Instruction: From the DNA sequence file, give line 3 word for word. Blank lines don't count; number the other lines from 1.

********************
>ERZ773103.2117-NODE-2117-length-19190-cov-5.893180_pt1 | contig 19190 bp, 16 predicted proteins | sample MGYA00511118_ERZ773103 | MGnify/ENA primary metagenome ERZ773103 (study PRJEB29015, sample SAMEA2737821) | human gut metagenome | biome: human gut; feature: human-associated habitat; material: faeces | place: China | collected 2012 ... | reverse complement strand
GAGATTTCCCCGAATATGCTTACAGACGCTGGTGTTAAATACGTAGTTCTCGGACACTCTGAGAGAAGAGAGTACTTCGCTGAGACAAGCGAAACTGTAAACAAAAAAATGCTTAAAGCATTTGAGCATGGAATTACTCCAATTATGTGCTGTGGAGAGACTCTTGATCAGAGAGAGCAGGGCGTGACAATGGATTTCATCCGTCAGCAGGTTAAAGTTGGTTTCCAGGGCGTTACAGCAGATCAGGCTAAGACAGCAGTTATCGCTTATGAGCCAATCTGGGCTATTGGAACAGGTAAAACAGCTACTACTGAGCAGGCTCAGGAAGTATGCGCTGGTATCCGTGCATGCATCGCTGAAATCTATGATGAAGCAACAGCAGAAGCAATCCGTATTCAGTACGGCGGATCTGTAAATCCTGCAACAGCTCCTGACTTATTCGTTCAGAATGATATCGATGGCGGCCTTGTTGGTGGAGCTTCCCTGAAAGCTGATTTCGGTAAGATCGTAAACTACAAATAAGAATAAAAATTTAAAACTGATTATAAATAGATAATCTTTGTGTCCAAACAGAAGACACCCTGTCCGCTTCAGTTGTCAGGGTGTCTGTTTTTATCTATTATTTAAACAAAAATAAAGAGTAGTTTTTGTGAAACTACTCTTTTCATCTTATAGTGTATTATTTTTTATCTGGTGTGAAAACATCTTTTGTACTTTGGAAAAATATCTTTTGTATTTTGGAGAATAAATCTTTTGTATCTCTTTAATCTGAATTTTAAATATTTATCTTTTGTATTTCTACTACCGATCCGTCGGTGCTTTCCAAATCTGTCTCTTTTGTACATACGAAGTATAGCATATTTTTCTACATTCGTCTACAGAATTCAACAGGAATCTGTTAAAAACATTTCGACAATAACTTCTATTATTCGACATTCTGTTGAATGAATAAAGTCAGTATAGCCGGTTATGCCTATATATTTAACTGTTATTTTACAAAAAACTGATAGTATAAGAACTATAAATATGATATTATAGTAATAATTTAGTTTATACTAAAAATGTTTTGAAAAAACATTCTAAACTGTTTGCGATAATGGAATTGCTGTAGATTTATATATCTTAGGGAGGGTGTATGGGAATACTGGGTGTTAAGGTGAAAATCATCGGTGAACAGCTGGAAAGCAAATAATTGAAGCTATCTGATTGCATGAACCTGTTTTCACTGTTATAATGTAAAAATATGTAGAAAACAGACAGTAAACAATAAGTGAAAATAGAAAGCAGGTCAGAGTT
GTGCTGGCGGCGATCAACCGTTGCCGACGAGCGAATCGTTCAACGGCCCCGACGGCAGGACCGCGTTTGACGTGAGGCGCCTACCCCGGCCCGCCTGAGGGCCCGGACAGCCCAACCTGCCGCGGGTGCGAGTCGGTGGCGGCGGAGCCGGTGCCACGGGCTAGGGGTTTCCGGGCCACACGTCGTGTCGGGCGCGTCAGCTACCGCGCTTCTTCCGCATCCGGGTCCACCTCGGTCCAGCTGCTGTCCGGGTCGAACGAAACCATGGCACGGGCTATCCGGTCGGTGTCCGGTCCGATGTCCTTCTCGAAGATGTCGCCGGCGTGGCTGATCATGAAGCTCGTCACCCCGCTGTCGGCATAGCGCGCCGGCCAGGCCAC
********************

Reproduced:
GTGCTGGCGGCGATCAACCGTTGCCGACGAGCGAATCGTTCAACGGCCCCGACGGCAGGACCGCGTTTGACGTGAGGCGCCTACCCCGGCCCGCCTGAGGGCCCGGACAGCCCAACCTGCCGCGGGTGCGAGTCGGTGGCGGCGGAGCCGGTGCCACGGGCTAGGGGTTTCCGGGCCACACGTCGTGTCGGGCGCGTCAGCTACCGCGCTTCTTCCGCATCCGGGTCCACCTCGGTCCAGCTGCTGTCCGGGTCGAACGAAACCATGGCACGGGCTATCCGGTCGGTGTCCGGTCCGATGTCCTTCTCGAAGATGTCGCCGGCGTGGCTGATCATGAAGCTCGTCACCCCGCTGTCGGCATAGCGCGCCGGCCAGGCCAC